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Use of Advance Directives in the Mental Health Context and Treatment Over Protest Karen A. DeSousa Office of the Attorney General
Advance DirectivesHB 2396(Bell)/SB 1142(Whipple) • Significantly expanded Health Care Decisions Act to permit advance directives beyond end of life decisions and appointment of health care agent to include instructions for all health care decisions, including mental health care and MH facility admissions • Modified the law governing situations in which patients with decisional incapacity object to treatment § 54.1-2981 et seq.
Advance DirectivesMental Health Admissions • Before 2009, an incapacitated person could not be admitted to a mental health facility by a legally authorized representative. The only legal route of admission was civil commitment • New § 37.2-805.1 section permits an agent appointed in advance directive or a guardian to admit incapacitated person to MH facility for up to 10 days if: • Physician on staff or designated by admitting facility examines person and makes specific findings in writing • CSB pre-admission screening required for admission to DBHDS facilities § 37.2-805.1
Mental Health Admission: Physician Findings • Physician on staff or with privileges at MH facility must examine person and find in writing that person: • Has a mental illness • Is incapable of making an informed decision, as defined in HCDA, regarding admission • Is in need of treatment in MH facility • Facility is willing to admit person, and § 37.2-805.1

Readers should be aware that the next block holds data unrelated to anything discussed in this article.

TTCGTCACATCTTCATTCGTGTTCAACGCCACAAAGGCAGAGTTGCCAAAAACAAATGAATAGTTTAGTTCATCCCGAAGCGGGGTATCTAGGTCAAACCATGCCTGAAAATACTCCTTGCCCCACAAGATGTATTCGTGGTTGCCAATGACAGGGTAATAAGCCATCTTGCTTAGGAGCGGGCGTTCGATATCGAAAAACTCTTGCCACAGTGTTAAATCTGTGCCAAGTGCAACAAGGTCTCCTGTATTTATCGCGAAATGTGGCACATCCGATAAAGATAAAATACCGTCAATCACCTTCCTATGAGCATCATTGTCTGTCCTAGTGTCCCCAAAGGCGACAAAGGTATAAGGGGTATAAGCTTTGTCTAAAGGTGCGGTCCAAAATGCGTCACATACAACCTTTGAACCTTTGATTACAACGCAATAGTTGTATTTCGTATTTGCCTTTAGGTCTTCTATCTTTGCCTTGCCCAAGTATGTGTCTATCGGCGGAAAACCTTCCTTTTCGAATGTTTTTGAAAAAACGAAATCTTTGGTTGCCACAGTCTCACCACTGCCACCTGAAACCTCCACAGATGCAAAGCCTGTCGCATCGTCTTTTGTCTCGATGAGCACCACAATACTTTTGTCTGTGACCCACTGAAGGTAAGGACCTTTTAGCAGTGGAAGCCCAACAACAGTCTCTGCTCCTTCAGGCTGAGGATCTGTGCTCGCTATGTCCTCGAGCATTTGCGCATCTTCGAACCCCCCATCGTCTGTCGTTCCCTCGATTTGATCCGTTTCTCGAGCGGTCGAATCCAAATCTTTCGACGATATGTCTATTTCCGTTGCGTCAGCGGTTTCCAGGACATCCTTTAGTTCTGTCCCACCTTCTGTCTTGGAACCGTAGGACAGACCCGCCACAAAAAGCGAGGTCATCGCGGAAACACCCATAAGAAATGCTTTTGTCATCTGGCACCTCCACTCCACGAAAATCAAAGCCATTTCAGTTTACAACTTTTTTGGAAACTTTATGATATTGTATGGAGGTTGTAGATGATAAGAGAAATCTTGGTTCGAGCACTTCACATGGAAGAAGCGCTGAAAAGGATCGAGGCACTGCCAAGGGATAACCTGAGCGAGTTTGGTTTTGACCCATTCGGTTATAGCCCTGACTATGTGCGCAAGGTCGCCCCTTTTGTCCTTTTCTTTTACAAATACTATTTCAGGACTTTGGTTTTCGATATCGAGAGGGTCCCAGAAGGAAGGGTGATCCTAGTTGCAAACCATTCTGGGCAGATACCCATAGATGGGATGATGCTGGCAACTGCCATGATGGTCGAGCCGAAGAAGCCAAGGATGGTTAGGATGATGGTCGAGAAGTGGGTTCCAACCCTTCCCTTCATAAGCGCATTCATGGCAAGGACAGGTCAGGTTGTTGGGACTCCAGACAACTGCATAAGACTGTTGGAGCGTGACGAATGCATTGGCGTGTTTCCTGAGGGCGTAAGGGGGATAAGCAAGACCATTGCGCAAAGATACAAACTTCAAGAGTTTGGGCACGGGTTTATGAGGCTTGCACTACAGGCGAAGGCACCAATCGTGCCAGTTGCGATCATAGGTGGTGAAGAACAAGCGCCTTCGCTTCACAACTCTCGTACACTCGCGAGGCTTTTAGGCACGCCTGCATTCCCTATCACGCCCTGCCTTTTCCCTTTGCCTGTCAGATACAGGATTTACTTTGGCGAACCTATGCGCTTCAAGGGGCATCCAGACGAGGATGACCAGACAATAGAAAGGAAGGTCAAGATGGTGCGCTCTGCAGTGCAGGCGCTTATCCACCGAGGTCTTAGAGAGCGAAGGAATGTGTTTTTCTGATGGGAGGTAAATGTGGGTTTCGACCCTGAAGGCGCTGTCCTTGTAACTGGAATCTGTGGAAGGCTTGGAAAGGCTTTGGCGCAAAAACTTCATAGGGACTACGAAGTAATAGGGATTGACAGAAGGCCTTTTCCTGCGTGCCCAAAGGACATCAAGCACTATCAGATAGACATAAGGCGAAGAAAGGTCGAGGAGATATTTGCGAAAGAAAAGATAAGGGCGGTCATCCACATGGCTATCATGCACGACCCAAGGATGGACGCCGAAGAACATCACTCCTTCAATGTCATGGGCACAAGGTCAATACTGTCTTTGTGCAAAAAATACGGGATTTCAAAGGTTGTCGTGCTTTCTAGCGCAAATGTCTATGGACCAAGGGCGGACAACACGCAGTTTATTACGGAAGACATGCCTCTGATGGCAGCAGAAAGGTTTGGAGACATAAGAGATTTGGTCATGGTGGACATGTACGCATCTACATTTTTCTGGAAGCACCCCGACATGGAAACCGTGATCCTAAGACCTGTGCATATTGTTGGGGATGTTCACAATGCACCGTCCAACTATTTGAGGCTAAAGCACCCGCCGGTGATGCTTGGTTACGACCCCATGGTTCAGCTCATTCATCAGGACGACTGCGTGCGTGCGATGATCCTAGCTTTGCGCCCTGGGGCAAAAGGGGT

Mental Health Admission: Physician Findings For Health Care Agent Admissions: • Person has executed advance directive in accordance with HCDA authorizing his agent to consent to his admission, and • If protesting admission, given specific authorization for agent to make decisions even in event of his protest (‘Ulysses clause”) For Guardian Admissions: • Guardianship order specifically authorizes guardian to consent to admission to MH facility § 37.2-805.1
Mental Health Admission: Guardianship Order • Order must find by clear and convincing evidence: • Person has severe and persistent mental illness significantly impairing person’s capacity to exercise judgment or self-control, as confirmed by evaluation of psychiatrist • Person’s condition unlikely to improve in foreseeable future, and • Guardian has formulated plan for providing ongoing treatment of person’s illness in least restrictive setting §§ 37.2-805.1, 37.2-1009
Mental Health Admission: Guardianship Order • Guardian may not have professional relationship with incapacitated person or be employed by or affiliated with facility where person resides • If admission exceeds 10 days, person must be ordered to involuntary inpatient admission under § 37.2-817 (note: ECO/TDO not necessary) § 37.2-1009
Admission by Agent under Advance Directive • Declarant may authorize agent to consent to his admission to mental health facility for no more than 10 days provided declarant does not protest admission at that time and physician makes necessary findings in § 37.2-805.1 • Declarant may authorize his admission to mental health facility over his protest, but only if declarant’s physician or clinical psychologist attests in the advance directive that declarant is capable of making informed decision and understands consequences of this provision § 54.1-2984
Treatment Over Protest • Prior to the legislative changes, the HCDA did not authorize providing, continuing, withholding or withdrawing treatment if the treatment provider knew such action was protested by the patient, even if the patient was incapacitated at the time.